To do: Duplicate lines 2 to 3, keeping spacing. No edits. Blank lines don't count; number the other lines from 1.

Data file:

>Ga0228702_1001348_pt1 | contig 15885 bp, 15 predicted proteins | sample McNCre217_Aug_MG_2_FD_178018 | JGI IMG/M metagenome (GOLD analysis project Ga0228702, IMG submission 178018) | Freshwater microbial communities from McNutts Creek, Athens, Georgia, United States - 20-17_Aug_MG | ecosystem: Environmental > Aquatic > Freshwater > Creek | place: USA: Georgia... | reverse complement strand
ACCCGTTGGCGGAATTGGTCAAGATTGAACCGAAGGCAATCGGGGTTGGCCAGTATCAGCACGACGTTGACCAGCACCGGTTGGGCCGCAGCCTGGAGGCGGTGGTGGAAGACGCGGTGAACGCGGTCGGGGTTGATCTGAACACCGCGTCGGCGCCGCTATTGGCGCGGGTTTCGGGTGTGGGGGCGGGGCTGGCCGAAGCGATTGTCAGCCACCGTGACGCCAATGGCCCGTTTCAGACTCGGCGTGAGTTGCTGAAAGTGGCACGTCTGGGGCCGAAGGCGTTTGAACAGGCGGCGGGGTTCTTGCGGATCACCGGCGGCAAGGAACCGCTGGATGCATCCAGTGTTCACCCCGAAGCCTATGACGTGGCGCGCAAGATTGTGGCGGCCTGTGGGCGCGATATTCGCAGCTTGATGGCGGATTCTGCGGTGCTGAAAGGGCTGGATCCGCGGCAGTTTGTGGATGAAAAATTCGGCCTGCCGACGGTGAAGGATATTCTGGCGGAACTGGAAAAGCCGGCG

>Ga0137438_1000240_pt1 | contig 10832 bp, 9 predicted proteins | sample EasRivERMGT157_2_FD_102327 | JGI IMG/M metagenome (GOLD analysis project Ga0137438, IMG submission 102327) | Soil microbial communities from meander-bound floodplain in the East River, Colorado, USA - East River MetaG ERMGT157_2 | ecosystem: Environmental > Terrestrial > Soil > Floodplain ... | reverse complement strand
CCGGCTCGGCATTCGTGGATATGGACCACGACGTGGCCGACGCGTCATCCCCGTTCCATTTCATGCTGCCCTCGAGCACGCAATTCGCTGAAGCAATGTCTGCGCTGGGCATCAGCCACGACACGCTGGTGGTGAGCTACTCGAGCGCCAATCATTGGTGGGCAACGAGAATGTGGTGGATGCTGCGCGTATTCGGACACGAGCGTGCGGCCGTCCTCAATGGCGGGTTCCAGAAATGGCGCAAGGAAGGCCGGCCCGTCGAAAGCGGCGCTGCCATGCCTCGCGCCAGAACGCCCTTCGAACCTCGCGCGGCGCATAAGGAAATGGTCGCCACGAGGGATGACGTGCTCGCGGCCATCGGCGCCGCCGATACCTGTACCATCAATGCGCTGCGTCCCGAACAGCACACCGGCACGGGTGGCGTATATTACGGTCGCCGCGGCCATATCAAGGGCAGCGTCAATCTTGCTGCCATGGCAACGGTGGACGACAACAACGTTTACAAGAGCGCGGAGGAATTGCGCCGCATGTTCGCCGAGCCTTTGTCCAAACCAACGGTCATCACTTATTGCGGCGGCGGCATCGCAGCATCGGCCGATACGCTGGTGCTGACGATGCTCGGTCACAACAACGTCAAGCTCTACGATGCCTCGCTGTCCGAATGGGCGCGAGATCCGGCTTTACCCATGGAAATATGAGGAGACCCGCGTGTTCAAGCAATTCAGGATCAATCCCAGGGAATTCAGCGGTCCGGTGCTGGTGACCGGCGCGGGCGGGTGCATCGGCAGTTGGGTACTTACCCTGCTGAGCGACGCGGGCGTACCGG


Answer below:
ACCCGTTGGCGGAATTGGTCAAGATTGAACCGAAGGCAATCGGGGTTGGCCAGTATCAGCACGACGTTGACCAGCACCGGTTGGGCCGCAGCCTGGAGGCGGTGGTGGAAGACGCGGTGAACGCGGTCGGGGTTGATCTGAACACCGCGTCGGCGCCGCTATTGGCGCGGGTTTCGGGTGTGGGGGCGGGGCTGGCCGAAGCGATTGTCAGCCACCGTGACGCCAATGGCCCGTTTCAGACTCGGCGTGAGTTGCTGAAAGTGGCACGTCTGGGGCCGAAGGCGTTTGAACAGGCGGCGGGGTTCTTGCGGATCACCGGCGGCAAGGAACCGCTGGATGCATCCAGTGTTCACCCCGAAGCCTATGACGTGGCGCGCAAGATTGTGGCGGCCTGTGGGCGCGATATTCGCAGCTTGATGGCGGATTCTGCGGTGCTGAAAGGGCTGGATCCGCGGCAGTTTGTGGATGAAAAATTCGGCCTGCCGACGGTGAAGGATATTCTGGCGGAACTGGAAAAGCCGGCG

>Ga0137438_1000240_pt1 | contig 10832 bp, 9 predicted proteins | sample EasRivERMGT157_2_FD_102327 | JGI IMG/M metagenome (GOLD analysis project Ga0137438, IMG submission 102327) | Soil microbial communities from meander-bound floodplain in the East River, Colorado, USA - East River MetaG ERMGT157_2 | ecosystem: Environmental > Terrestrial > Soil > Floodplain ... | reverse complement strand